Struggle for a democratic Belarus enters second year Twelve months since Belarusians first shocked the world with an unprecedented wave of protests against dictator Alyaksandr Lukashenka, the biggest political crisis to rock the East European nation since the collapse of the USSR is still far from resolved. In late summer 2020, I spent three weeks in Minsk reporting on the popular movement that sprang up in the wake of Belarus’s deeply flawed August 9 presidential election. Lukashenka almost certainly lost the vote to challenger Sviatlana Tsikhanouskaya but declared himself the winner by a landslide margin, sparking nationwide demonstrations calling for change. It was a heady moment full of optimism, energy, courage, and remarkable levels of civility. Even amid the heightened emotions and sense of history that characterized those early weeks of protest, it was soon obvious that the Belarusian revolution was destined to be an overwhelmingly peaceful and courtly affair, at least on the part of the protesters. In an August 22, 2020, column entitled, “The Belarus revolution may be too velvet to succeed,” I posed the question of whether this approach would prove effective against the ruthless police state apparatus assembled by Lukashenka. “The protesters are generally very sweet, polite, and peaceful. Many are young, middle class Belarusians who work in the country’s booming IT industry and come to rallies dressed in form-fitting hipster ensembles,” I reported from Minsk. “Unlike events in Kyiv in 2013-14, there is no militant edge to the demonstrations. Indeed, this revolution is so velvet that at times it feels positively sleepy.” One year on, those observations remain pertinent. The peaceful protest movement has long since been forced off the streets and its leaders have been exiled abroad, while Belarusian society has been subjected to a brutal crackdown on a scale unprecedented in modern European history. Nevertheless, opposition to Lukashenka continues, and the Belarus dictator is widely seen both at home and abroad as illegitimate. The ability of Belarus’s opposition forces to keep the protest movement alive for an entire year is a remarkable achievement in itself. Most revolutions either succeed or are snuffed out within a period of around three months. That has not proven the case in the struggle for a democratic Belarus. The country’s pro-democracy movement has refused to succumb to the terror tactics of the regime, which have seen tens of thousands detained and hundreds of political prisoners sentenced to extended prison terms amid widespread reports of torture and other human rights abuses. The public have fought back with ever more inventive demonstrations of opposition including flash mob protests and impromptu patriotic singalongs. In an atmosphere of mounting repression, even wearing red socks has become an act of rebellion. With the hard line response of the security forces making protest actions inside Belarus physically risky, the focus has shifted online and to the activities of exiled Belarusian opposition groups. From her base in Lithuania, opposition leader Sviatlana Tsikhanouskaya has toured Western capitals, recently meeting with US President Joe Biden and UK Prime Minister Boris Johnson as part of her tireless campaign to keep Belarus high on the international agenda. Exiled former security service officials have sought to chronicle the human rights abuses of the regime and encourage defections among their ex-colleagues. Meanwhile, a major recent data hack by a group calling itself Belarusian Cyberpartisans has exposed a tremendous amount of information about the Lukashenka regime and the activities of the security services. These efforts have not succeeded in forcing Lukashenka from power, but they have helped to maintain pressure on the regime and prevented the momentum of the protest movement from ebbing away entirely. Over the course of the past year, such grassroots activities have also created the bedrock of a future civil society that bodes well for the country’s long-term development.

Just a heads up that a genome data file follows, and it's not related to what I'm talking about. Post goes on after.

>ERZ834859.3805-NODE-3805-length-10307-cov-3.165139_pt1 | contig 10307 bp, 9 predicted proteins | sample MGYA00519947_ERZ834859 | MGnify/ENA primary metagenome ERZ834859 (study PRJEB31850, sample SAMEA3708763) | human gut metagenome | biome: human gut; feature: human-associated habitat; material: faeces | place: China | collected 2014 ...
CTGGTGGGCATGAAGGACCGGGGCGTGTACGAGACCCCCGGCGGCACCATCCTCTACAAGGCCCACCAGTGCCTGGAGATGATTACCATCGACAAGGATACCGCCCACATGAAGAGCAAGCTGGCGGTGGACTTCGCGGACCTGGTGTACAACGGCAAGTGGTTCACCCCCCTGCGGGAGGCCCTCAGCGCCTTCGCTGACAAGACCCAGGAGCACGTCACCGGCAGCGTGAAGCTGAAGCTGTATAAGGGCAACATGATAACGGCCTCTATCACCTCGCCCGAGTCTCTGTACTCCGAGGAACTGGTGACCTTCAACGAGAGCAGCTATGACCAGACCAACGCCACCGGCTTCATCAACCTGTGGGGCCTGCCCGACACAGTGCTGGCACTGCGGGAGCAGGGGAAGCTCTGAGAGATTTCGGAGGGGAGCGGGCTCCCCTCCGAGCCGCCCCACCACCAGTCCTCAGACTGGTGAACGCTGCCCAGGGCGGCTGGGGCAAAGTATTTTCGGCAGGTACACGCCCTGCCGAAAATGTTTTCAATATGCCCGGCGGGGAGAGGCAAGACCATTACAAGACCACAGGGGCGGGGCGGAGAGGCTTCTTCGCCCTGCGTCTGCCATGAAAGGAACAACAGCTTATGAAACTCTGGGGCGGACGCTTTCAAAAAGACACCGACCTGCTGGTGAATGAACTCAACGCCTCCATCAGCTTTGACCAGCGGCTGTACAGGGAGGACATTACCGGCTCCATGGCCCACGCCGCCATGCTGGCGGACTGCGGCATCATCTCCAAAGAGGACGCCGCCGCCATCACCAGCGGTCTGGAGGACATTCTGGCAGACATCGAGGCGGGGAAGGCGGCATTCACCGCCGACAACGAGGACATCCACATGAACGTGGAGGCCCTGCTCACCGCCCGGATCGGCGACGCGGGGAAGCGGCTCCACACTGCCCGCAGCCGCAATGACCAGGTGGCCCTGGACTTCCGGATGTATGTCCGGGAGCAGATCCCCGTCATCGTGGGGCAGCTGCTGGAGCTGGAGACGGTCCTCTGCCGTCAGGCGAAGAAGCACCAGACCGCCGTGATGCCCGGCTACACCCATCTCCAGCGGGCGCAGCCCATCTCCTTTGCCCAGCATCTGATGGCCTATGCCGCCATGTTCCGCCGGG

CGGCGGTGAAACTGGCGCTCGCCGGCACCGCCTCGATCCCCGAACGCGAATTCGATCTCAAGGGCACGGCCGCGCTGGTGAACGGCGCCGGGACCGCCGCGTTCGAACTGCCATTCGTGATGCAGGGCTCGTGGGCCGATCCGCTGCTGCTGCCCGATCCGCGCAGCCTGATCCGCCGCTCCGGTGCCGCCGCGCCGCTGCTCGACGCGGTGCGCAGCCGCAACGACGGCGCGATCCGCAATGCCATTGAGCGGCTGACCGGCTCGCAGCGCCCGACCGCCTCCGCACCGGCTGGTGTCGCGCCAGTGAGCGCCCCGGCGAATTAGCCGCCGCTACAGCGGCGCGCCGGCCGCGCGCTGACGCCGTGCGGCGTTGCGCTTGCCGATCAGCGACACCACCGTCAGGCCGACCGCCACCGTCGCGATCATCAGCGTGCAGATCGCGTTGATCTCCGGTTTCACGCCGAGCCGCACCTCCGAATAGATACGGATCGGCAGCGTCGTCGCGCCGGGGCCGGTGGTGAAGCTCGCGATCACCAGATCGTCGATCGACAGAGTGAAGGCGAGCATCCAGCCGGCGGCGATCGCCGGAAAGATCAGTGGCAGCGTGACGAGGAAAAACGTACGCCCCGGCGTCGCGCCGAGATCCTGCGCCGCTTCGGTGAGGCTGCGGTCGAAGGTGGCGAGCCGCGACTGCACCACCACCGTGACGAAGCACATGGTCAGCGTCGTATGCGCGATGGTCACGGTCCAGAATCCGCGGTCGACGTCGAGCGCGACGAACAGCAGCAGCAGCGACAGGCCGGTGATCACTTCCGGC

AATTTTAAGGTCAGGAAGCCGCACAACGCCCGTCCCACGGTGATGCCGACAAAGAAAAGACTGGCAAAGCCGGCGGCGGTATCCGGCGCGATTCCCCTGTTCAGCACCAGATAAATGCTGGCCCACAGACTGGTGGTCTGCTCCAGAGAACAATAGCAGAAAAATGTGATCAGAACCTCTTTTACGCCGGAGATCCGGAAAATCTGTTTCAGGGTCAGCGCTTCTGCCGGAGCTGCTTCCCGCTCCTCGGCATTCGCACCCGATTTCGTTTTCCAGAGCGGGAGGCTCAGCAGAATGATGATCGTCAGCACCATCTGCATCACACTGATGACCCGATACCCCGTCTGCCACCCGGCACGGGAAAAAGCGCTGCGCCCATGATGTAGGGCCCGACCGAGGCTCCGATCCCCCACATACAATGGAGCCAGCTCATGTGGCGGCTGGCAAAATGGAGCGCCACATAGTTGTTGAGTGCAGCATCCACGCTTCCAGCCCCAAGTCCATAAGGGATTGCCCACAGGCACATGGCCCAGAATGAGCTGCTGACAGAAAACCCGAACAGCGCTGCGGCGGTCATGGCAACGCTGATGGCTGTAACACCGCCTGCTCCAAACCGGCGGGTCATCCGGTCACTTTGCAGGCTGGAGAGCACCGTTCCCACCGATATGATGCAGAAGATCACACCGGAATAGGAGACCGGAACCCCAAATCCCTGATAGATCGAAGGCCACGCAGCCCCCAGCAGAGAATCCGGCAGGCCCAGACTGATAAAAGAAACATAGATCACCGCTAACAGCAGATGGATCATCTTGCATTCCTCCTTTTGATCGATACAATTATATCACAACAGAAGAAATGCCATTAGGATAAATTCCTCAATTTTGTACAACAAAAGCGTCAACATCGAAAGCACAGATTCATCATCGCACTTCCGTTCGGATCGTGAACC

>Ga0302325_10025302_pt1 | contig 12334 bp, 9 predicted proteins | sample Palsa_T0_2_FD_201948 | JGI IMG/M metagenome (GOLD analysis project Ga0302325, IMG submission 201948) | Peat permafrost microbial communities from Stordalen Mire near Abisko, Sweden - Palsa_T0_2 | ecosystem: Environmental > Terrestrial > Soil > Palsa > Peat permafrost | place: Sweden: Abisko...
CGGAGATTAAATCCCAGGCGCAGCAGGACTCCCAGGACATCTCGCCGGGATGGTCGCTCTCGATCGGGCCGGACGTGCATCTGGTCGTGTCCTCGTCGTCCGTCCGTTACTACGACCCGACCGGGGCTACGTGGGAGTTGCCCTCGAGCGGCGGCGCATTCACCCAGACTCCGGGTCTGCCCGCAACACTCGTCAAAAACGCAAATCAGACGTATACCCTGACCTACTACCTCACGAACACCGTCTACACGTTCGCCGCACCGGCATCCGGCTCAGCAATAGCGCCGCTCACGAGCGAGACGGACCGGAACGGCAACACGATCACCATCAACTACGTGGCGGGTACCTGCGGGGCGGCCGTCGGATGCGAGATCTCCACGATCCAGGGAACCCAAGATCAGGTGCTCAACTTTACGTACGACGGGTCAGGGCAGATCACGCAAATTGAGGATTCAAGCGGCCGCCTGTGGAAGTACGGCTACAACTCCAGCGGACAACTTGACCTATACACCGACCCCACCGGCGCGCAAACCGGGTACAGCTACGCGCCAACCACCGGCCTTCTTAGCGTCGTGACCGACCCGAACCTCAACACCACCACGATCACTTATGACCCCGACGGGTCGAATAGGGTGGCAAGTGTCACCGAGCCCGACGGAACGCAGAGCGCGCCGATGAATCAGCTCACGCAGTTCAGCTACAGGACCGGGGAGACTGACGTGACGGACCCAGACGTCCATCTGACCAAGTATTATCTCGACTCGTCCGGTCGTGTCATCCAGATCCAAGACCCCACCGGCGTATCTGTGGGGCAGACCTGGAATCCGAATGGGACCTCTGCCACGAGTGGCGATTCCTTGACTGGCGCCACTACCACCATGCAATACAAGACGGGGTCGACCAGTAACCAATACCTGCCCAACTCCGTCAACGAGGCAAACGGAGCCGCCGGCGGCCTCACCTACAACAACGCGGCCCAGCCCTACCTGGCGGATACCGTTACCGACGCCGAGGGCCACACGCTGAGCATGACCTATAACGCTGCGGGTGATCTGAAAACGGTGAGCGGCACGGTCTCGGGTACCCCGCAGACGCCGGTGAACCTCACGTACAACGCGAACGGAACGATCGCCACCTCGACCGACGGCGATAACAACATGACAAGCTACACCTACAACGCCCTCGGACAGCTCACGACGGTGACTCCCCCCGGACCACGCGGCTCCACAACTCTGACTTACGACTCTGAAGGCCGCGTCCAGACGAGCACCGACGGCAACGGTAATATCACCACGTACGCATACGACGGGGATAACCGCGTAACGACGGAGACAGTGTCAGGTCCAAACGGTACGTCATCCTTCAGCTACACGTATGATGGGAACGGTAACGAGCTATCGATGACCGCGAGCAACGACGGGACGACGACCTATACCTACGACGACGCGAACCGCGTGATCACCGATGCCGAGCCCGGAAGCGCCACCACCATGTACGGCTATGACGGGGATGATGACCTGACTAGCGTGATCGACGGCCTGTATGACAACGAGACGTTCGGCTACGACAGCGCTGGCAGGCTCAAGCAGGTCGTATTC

Belarus opposition leader unveils memorial to Polish freedom
Belarusian opposition leader on Friday helped unveil a new monument commemorating Solidarity, the Polish trade union and freedom movement that played a historic role in the collapse of communism in eastern Europe. Sviatlana Tsikhanouskaya, the main opposition candidate to challenge longtime dictator Aleksander Lukashenko in an election last year, attended the unveiling alongside Warsaw Mayor Rafal Trzaskowski. At a news conference ahead of the inauguration, she said the struggle for freedom in Poland has been an inspiration for her people. “The history of the Polish Solidarity movement is especially close and important for Belarus,” she said. “These events inspired Belarusians both when they took place back in Soviet times and later when a new dictatorship emerged in our country and Belarusians began to rely on the experience of our neighbors in fighting it.” The monument is made up of large letters reproducing Solidarity’s iconic logo. Friday is the 32nd anniversary of the first partially free elections in Poland after decades of communism, an achievement of Solidarity. Tsikhanouskaya met with Belarusians living in exile on Thursday, and was greeted by a crowd of Belarusians and Poles. Many Poles feel a strong sense of support for the struggle for freedom in Belarus, a fellow Slavic nation on their eastern border. On Friday she also met with Polish President Andrzej Duda. She expressed gratitude to the Polish people and the governments at all levels for supporting the Belarusian struggle against dictatorship